Last updated on August 18th, 2015 at 01:42 pm
During a recent press trip to Los Angeles with a fellow group of bloggers we had the unique opportunity to sit down with Scott Adsit, the voice of Baymax, from Disney’s BIG HERO 6. Baymax is a favorite in our house. The kids go around doing fist bumps and reciting lines from the movie. We’ve seen BIG HERO 6 a ton of times and the kids were a bit jealous when I told them I would be meeting the voice of Baymax, Hiro, and Tadashi.
What challenges did you face bringing the character Baymax to life?
“I think the audience does a lot of the work for Baymax” Scott says. “Everything Baymax says is essentially programmed because he’s a robot,” says Adsit. “But over time, as he builds a relationship with Hiro, he adapts and deep inside his inflatable self is a soul, I think. He starts out almost like a child—with a waddle and an innocent look—and grows, embodying different aspects of the relationships in our lives: he’s a son, a brother, and eventually a father. So Baymax is family.”
How did you find Baymax’s voice? I’m sure you tried everything.
“Yeah, I didn’t know if it would be a robotic voice. Then they brought me in for the audition and the script was the first indication that it wouldn’t be a typical robotic voice. When I saw the picture, because they already had the character design, and so when I saw the picture, I just saw soft, huggable, so I found a very benign bedside manner voice. I mixed that with kind of like a state of the art of robotic interaction vocally, which is pretty much an automated phone system. So he will talk with the flow, but then there are elements within a sentence that are variables. And so they’ll sound a little separate from the rest of it” – Scott Adsit.
Going into that process, did you look at any past cinematic robots for inspiration for what not to do?
I more looked at family members who are very soft and huggable and benign. I didn’t research other robots. I know all the other robots […] it would be to stay away from C3PO or from Canine or whoever. – Scott Adsit
How did your character evolve throughout the film?
We found the voice pretty early on in the audition. The big change was somewhere in the middle of the process, they decided to give him another facet, which is when he loses power and becomes, for lack of a better word, drunk. And so I came in and they introduced this concept to me, and they’d scripted a bit of it. And so my first question was okay, so how do I take that voice and make it drunk, because it is such a straight line, the voice. – Scott Adsit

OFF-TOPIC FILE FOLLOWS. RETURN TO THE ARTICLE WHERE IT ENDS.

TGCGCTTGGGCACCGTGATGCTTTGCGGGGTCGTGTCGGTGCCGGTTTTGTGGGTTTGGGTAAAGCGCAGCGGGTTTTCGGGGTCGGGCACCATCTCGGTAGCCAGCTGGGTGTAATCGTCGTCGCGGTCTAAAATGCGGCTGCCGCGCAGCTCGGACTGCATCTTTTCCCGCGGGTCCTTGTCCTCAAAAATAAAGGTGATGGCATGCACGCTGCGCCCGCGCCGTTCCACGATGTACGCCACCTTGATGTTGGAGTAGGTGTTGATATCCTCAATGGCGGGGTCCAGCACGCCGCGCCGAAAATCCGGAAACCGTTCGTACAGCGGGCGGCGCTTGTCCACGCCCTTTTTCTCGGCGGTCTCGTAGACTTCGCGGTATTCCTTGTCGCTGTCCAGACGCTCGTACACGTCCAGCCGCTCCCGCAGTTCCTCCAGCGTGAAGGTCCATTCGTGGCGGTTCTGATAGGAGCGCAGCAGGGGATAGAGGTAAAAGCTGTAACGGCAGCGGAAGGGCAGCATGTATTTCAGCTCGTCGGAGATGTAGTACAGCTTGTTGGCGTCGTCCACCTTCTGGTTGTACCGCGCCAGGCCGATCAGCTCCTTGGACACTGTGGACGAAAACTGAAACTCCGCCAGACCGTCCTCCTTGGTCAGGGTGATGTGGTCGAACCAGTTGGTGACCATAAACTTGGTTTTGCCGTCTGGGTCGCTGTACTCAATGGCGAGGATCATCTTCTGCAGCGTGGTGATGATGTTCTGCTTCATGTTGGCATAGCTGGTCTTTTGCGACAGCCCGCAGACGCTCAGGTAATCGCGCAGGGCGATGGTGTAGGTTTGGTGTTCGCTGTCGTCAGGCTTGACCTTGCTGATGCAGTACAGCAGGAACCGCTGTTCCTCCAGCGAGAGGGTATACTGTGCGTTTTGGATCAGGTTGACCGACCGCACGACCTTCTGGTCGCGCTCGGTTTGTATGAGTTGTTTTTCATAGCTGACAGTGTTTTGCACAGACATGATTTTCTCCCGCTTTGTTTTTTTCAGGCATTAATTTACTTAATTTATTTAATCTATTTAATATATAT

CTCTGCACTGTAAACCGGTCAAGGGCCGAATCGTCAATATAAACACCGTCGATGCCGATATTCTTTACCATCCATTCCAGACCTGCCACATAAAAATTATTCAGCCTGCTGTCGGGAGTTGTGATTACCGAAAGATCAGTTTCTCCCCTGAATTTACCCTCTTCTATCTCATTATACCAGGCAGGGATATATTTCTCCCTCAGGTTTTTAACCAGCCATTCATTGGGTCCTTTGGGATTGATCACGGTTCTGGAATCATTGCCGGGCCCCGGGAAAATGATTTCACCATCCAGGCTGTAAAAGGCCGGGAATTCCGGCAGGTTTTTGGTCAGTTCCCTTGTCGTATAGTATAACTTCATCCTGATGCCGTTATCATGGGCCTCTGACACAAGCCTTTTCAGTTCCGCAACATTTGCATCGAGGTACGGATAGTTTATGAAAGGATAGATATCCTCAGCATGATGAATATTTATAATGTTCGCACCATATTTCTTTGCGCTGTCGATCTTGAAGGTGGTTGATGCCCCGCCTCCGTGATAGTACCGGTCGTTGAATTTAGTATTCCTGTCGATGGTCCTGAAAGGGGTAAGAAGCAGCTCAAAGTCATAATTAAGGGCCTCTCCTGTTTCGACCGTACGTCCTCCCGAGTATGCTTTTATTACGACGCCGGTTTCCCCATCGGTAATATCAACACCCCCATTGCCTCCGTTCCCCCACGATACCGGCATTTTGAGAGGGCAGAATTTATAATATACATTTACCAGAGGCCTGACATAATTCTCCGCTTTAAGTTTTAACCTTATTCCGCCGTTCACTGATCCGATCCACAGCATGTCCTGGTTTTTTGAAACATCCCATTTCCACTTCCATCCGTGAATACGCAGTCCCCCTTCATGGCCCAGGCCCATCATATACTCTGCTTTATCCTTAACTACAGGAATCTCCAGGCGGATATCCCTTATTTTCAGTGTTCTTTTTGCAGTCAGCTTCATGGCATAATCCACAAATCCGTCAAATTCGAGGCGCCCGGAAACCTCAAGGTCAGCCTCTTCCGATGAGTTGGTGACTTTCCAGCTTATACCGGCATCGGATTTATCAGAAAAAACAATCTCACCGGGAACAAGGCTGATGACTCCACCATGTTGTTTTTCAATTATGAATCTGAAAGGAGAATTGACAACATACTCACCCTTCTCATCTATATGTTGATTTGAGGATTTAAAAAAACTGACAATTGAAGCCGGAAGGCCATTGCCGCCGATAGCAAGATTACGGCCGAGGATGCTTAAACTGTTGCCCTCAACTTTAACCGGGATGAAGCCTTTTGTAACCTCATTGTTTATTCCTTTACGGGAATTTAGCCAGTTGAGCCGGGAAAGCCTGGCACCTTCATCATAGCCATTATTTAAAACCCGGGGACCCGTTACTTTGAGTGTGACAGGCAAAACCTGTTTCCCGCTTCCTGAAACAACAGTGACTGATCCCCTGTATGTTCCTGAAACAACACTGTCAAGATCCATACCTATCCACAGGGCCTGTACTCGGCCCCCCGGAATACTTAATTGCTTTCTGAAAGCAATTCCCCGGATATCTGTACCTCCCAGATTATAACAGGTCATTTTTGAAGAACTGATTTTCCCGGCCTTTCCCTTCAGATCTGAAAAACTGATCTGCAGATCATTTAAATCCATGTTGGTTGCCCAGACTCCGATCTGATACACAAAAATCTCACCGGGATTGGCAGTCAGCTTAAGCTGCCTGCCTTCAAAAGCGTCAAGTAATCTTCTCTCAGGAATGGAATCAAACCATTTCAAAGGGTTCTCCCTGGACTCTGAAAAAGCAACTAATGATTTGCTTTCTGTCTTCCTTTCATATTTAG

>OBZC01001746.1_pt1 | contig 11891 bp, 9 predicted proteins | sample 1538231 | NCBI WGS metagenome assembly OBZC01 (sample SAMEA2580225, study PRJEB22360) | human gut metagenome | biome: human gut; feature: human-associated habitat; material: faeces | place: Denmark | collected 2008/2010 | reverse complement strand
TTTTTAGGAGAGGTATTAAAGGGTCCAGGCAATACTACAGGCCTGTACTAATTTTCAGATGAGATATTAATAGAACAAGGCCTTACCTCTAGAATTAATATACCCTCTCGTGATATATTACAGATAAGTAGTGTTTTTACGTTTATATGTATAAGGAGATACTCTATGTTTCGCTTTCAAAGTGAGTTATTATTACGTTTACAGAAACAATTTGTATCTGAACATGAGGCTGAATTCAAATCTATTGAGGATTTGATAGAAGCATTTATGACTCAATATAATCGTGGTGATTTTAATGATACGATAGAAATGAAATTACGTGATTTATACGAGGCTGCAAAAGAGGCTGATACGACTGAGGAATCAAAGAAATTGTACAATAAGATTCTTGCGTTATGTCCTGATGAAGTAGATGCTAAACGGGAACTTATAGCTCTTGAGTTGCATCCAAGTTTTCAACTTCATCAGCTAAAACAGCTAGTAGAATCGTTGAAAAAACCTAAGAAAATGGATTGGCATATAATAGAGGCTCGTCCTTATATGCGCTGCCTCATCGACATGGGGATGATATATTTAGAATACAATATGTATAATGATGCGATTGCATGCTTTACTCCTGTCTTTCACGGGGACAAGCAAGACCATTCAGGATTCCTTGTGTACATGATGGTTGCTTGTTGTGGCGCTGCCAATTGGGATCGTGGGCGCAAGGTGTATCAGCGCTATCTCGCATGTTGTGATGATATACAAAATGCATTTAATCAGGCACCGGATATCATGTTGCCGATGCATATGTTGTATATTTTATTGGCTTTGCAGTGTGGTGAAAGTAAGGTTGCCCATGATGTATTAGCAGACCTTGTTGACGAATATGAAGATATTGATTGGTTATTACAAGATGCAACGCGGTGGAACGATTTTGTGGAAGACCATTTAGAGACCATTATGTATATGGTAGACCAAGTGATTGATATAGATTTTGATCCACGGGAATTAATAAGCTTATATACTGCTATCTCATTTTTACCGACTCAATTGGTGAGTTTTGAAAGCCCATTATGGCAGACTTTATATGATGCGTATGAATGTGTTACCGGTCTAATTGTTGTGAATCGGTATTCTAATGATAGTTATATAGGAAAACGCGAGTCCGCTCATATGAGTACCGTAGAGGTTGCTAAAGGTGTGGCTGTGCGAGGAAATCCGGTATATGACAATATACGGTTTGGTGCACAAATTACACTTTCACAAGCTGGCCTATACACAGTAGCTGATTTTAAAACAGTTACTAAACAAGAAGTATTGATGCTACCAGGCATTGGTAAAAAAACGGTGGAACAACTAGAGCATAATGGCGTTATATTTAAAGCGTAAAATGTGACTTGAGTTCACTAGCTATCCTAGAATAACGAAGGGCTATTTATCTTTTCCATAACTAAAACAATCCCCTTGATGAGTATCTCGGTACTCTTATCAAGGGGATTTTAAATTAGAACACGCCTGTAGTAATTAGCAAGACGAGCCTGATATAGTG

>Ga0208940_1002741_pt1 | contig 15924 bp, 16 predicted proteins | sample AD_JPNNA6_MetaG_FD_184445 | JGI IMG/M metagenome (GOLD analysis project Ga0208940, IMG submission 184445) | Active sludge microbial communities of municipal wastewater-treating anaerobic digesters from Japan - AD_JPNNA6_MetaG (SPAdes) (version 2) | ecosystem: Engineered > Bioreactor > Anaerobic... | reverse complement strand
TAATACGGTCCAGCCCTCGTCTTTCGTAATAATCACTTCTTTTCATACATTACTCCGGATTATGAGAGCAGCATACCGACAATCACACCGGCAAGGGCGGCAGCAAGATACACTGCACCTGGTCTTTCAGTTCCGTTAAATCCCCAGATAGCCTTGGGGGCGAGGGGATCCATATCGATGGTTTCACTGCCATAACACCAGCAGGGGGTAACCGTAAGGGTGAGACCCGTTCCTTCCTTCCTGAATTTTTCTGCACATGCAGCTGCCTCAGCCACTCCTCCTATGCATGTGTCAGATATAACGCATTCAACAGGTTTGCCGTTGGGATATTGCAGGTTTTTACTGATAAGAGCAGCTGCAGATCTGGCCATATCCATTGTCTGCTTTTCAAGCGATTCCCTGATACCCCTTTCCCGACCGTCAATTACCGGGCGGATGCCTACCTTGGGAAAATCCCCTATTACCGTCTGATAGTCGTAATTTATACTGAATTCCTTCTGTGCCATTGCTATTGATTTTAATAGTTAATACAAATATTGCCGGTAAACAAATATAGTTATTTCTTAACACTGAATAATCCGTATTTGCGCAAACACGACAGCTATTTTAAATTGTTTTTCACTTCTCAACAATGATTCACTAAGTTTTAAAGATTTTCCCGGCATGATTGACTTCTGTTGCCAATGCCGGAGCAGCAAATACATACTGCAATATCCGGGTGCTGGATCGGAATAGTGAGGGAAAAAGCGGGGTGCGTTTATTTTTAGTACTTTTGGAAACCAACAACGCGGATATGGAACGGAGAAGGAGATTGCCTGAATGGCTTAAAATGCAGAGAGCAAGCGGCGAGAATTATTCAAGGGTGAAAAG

Did you find yourself going home and staying in character?
Yes, and I would have to catch myself saying don’t, start talking like Baymax all the time because then that would really annoy people, especially casting directors. – Scott Adsit
Since the movie came out, how many fist bumps have you been forced to do?
I’m never forced to do it and it happens a few times a week. But not everyone knows it’s me, either. I’ll get more 30 Rock requests from people because they see my face. – Scott Adsit
Do you used to do a lot of improv?
It’s a very collaborative process with these guys, and I’m very appreciative of that because I come from an acting background of improv and there’s a good bit of my creations in there. Most of it is that great script. But in like the drunk scenes, I should say low batter scenes, I got to play and they had a structure of what needed to happen in the scene and they just let me say whatever I wanted.
The fist bump noise is mine and there’s a lot of things that would be changed along the way because it just didn’t sound right in my ear, which I thought that’s amazing that they would […] listen and they incorporated it. – Scott Adsit
Has being the silent hero changed you any?
I see the value in just entertaining without needing to feed my own ego. There’s a certain satisfaction in being a stage actor where you get an immediate response. And you can walk off and say that was great. That’s part of the reward of that. It is bigger than me, and I know I’m a small part of what makes Baymax Baymax and so lovable, because Baymax is this diamond with every facet being a different person. – Scott Adsit
It was so much fun meeting Scott Adsit, and I earned major brownie points with my kids for meeting the voice of Baymax. I only wish I could have shared the experience with both of my children.